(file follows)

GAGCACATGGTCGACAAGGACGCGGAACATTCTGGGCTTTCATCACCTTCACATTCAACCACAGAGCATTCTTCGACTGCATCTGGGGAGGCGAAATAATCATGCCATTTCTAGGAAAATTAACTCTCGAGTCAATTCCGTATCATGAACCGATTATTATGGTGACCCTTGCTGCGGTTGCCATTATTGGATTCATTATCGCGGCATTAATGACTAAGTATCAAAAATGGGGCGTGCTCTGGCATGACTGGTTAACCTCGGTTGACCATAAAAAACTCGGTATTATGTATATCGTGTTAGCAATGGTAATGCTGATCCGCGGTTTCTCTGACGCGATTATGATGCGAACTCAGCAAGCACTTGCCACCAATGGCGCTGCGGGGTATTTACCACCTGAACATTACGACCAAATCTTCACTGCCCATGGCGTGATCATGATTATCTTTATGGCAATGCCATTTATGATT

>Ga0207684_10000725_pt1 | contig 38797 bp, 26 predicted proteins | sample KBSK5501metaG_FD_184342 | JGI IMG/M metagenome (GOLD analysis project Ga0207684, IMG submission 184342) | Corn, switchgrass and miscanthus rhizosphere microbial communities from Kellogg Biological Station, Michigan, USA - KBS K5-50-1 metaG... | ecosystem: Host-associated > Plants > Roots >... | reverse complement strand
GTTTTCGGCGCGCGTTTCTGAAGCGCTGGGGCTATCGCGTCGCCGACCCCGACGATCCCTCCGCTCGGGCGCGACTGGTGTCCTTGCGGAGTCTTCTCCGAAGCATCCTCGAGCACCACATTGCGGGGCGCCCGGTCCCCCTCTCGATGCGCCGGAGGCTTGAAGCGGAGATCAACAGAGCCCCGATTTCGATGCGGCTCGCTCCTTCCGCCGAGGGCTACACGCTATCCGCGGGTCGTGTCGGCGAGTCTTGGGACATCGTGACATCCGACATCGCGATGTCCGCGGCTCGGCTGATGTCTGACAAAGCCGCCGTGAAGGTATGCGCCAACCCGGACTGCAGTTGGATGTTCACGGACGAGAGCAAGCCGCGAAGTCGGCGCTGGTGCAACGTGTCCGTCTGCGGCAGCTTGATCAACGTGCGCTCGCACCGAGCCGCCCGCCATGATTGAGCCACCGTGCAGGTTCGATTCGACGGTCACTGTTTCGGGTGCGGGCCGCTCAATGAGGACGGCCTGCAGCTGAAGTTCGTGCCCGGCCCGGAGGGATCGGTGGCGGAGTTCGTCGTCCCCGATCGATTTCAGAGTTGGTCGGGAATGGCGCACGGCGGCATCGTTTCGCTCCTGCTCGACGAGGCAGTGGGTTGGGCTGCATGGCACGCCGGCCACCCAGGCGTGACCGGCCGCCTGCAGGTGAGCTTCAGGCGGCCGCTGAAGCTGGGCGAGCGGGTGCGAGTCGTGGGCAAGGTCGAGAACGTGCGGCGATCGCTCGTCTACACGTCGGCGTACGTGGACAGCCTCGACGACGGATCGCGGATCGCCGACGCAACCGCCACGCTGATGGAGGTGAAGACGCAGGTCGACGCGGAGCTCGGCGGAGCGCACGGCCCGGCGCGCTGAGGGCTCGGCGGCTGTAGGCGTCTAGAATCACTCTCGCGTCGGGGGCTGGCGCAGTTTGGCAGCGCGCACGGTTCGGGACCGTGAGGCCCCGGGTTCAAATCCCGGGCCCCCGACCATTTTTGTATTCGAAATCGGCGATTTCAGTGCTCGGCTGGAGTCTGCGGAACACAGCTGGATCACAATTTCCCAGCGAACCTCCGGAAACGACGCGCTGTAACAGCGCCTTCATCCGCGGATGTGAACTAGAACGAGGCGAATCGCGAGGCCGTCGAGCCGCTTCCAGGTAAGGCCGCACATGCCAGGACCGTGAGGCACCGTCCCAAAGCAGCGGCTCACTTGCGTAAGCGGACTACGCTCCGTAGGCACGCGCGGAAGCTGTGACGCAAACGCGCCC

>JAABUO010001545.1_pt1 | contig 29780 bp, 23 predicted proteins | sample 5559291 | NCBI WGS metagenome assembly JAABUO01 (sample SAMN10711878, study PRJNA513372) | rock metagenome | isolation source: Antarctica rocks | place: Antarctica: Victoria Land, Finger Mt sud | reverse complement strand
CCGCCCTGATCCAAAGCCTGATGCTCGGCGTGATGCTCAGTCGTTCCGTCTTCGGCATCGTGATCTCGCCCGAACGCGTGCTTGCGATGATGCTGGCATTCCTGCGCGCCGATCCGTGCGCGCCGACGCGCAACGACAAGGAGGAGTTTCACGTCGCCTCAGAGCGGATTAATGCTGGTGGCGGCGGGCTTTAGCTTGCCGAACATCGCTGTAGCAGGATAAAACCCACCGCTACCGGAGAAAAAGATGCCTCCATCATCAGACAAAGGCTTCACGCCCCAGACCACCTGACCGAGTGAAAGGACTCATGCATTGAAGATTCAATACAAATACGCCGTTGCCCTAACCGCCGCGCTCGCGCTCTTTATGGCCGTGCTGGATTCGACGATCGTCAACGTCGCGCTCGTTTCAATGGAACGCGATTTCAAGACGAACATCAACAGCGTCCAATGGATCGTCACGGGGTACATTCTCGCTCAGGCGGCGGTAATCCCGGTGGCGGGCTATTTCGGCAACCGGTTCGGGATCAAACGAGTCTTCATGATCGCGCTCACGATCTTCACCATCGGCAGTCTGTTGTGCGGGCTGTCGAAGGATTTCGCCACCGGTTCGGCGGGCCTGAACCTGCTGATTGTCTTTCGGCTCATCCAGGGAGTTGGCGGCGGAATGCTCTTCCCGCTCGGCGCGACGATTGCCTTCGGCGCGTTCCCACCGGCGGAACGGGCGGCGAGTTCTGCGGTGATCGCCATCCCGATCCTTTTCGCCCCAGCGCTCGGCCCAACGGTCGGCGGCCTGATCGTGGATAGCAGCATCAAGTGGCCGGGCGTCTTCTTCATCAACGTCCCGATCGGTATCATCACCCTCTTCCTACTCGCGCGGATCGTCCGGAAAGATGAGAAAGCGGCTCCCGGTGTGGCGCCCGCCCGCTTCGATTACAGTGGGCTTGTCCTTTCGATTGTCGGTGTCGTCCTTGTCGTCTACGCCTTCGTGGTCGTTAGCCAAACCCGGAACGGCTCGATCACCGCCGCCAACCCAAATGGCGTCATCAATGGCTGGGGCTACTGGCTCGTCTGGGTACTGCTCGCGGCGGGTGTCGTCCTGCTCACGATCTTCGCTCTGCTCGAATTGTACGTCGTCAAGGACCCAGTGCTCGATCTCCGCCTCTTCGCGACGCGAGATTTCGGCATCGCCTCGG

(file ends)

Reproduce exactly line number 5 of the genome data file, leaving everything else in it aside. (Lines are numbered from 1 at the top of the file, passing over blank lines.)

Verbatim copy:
CCGCCCTGATCCAAAGCCTGATGCTCGGCGTGATGCTCAGTCGTTCCGTCTTCGGCATCGTGATCTCGCCCGAACGCGTGCTTGCGATGATGCTGGCATTCCTGCGCGCCGATCCGTGCGCGCCGACGCGCAACGACAAGGAGGAGTTTCACGTCGCCTCAGAGCGGATTAATGCTGGTGGCGGCGGGCTTTAGCTTGCCGAACATCGCTGTAGCAGGATAAAACCCACCGCTACCGGAGAAAAAGATGCCTCCATCATCAGACAAAGGCTTCACGCCCCAGACCACCTGACCGAGTGAAAGGACTCATGCATTGAAGATTCAATACAAATACGCCGTTGCCCTAACCGCCGCGCTCGCGCTCTTTATGGCCGTGCTGGATTCGACGATCGTCAACGTCGCGCTCGTTTCAATGGAACGCGATTTCAAGACGAACATCAACAGCGTCCAATGGATCGTCACGGGGTACATTCTCGCTCAGGCGGCGGTAATCCCGGTGGCGGGCTATTTCGGCAACCGGTTCGGGATCAAACGAGTCTTCATGATCGCGCTCACGATCTTCACCATCGGCAGTCTGTTGTGCGGGCTGTCGAAGGATTTCGCCACCGGTTCGGCGGGCCTGAACCTGCTGATTGTCTTTCGGCTCATCCAGGGAGTTGGCGGCGGAATGCTCTTCCCGCTCGGCGCGACGATTGCCTTCGGCGCGTTCCCACCGGCGGAACGGGCGGCGAGTTCTGCGGTGATCGCCATCCCGATCCTTTTCGCCCCAGCGCTCGGCCCAACGGTCGGCGGCCTGATCGTGGATAGCAGCATCAAGTGGCCGGGCGTCTTCTTCATCAACGTCCCGATCGGTATCATCACCCTCTTCCTACTCGCGCGGATCGTCCGGAAAGATGAGAAAGCGGCTCCCGGTGTGGCGCCCGCCCGCTTCGATTACAGTGGGCTTGTCCTTTCGATTGTCGGTGTCGTCCTTGTCGTCTACGCCTTCGTGGTCGTTAGCCAAACCCGGAACGGCTCGATCACCGCCGCCAACCCAAATGGCGTCATCAATGGCTGGGGCTACTGGCTCGTCTGGGTACTGCTCGCGGCGGGTGTCGTCCTGCTCACGATCTTCGCTCTGCTCGAATTGTACGTCGTCAAGGACCCAGTGCTCGATCTCCGCCTCTTCGCGACGCGAGATTTCGGCATCGCCTCGG